Rep. Anne Donahue
April 18, 2014
The betting pool has closed for the end date and time for this session. (Don’t panic about the gambling; it’s only $2 per guess and half goes to a local charity.) Most bets were clustered around Saturday, May 10.
The legislature is budgeted for 18 weeks, which would make it May 16, but leadership aims each year to save some money with an earlier finish.
Is that a good thing?
Like students and most other humans, we tend to use early time inefficiently and then cram at the end. That would probably be true no matter what the deadline, but it seems to be more so when we try to cut the session short.
This year, the end of the two-year session, all bills that do not pass die, no matter how much work has been invested in them. That puts more pressure on finishing bills that have already passed one body and sit in the other. Pressure can thwart efforts at careful work.
I often hear from constituents that the less time we spend in Montpelier, the better: it keeps us from gumming up the works with new laws. The longer that I am here, the more I see the volume of necessary work to revise laws that are not working as they should, or that address new problems. Doing a good job on any one of these issues can take weeks.
My committee is rushing to finish two Senate bills. One addresses the increasing opiate addiction crisis by reshaping the criminal justice system to get individuals into treatment as rapidly as possible. It will create opportunities for fewer criminal prosecutions for persons who fully engage in treatment.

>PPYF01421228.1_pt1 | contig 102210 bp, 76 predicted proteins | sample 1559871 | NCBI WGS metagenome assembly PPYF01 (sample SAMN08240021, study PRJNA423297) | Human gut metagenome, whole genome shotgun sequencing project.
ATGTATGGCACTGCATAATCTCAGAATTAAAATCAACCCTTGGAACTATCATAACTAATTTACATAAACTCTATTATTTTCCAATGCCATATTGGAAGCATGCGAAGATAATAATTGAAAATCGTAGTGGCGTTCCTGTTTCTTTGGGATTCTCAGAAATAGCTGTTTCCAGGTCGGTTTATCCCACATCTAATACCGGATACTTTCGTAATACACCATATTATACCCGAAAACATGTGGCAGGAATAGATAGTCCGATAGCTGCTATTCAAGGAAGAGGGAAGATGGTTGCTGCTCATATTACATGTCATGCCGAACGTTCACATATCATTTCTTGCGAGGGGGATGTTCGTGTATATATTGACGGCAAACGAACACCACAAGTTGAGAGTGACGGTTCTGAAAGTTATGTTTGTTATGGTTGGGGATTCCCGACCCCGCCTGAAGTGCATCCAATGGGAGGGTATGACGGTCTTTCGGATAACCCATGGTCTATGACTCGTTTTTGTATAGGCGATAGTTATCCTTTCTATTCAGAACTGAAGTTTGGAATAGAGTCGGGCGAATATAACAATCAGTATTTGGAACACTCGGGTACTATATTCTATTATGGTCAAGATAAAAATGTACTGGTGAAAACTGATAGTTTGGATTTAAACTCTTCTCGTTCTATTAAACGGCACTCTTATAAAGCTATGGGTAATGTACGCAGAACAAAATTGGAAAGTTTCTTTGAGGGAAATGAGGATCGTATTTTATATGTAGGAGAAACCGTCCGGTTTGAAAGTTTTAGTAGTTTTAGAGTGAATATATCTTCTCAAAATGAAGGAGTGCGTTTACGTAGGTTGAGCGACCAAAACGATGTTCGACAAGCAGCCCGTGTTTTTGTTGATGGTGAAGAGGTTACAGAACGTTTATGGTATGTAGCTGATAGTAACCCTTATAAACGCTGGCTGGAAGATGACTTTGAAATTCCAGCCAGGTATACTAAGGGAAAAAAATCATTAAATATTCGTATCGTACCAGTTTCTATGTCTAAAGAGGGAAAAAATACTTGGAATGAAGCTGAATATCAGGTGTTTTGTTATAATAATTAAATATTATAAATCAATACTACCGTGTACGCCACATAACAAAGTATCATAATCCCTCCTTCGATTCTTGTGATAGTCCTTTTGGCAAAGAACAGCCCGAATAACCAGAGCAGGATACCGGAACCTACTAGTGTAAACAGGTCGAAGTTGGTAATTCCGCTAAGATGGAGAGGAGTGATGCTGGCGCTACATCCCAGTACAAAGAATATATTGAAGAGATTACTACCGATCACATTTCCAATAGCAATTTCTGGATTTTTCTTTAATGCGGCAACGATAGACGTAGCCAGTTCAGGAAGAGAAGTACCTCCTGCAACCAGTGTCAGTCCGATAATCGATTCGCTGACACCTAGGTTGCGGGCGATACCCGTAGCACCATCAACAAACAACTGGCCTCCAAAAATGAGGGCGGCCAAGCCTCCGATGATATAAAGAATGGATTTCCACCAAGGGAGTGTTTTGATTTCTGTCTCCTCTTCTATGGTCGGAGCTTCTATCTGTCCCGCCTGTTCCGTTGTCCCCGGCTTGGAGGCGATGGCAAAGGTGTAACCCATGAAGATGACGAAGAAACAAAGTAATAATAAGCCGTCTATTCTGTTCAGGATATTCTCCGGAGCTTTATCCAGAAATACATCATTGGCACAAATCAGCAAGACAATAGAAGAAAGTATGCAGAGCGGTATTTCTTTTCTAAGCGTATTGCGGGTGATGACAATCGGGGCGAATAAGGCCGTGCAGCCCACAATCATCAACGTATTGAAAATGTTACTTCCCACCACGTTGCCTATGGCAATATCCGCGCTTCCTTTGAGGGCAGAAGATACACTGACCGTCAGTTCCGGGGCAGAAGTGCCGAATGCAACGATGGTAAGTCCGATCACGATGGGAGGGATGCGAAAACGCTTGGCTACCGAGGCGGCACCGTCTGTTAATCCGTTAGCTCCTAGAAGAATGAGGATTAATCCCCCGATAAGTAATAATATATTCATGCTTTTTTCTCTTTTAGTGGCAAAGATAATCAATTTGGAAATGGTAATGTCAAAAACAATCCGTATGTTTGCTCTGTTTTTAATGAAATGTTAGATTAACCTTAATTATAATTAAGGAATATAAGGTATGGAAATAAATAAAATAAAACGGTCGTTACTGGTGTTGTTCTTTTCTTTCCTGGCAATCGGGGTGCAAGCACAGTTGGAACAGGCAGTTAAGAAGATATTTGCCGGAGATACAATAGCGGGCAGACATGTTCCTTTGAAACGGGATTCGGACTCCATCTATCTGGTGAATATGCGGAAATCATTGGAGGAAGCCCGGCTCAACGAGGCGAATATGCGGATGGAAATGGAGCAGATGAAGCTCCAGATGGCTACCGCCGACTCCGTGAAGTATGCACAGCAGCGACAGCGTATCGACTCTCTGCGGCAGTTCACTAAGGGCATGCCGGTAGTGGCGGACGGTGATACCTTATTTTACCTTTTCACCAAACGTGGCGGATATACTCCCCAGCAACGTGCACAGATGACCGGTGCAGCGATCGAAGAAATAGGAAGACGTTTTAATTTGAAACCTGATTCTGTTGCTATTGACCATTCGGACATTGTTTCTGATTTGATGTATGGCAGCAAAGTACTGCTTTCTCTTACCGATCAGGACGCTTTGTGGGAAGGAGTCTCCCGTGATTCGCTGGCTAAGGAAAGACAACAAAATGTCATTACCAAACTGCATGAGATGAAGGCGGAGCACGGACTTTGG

The other addresses the most severely mentally ill patients in our hospitals, and how to respond to individuals who lack the capacity to make informed medical decisions, but are objecting to treatment with psychiatric medication.
The risk-benefit profile of these drugs can be unclear, so some advocates want them used rarely, if at all. Forcing someone to take a drug involuntarily is – as a Legal Aid attorney testified – a very big deal.
Care givers, on the other hand, believe that the current judicial process for weighing interests is far too slow and needs to change. The hospital association has been leading the push for a more expedited process. In rare circumstances a patient’s symptoms may even lead to assaults on other patients and staff, and a six- to eight- or more weeks’ process for a court decision is irrational.
Both these topics need review by at least two committees because of their subject matter (my Human Services Committee and the Judiciary Committee), and both need a good deal of time for adequate testimony. We are a lay legislature and need to gain from the expertise of others.
There are many more issues that need attention than we can get to in any one session, so many get deferred. Obviously, the level of priority varies based upon individual legislator’s priorities, and choosing among them is a part of the functioning of the democratic process and of who is in control of that process.
But I have seen first-hand how going too fast results in bad law. And while we rely upon the in-depth work of committees to learn the working of, for example, a complex commerce regulation, it is often on the floor with the full House that errors are caught. Until a bill reaches that point, only the members of the committee of jurisdiction have seen and reviewed it.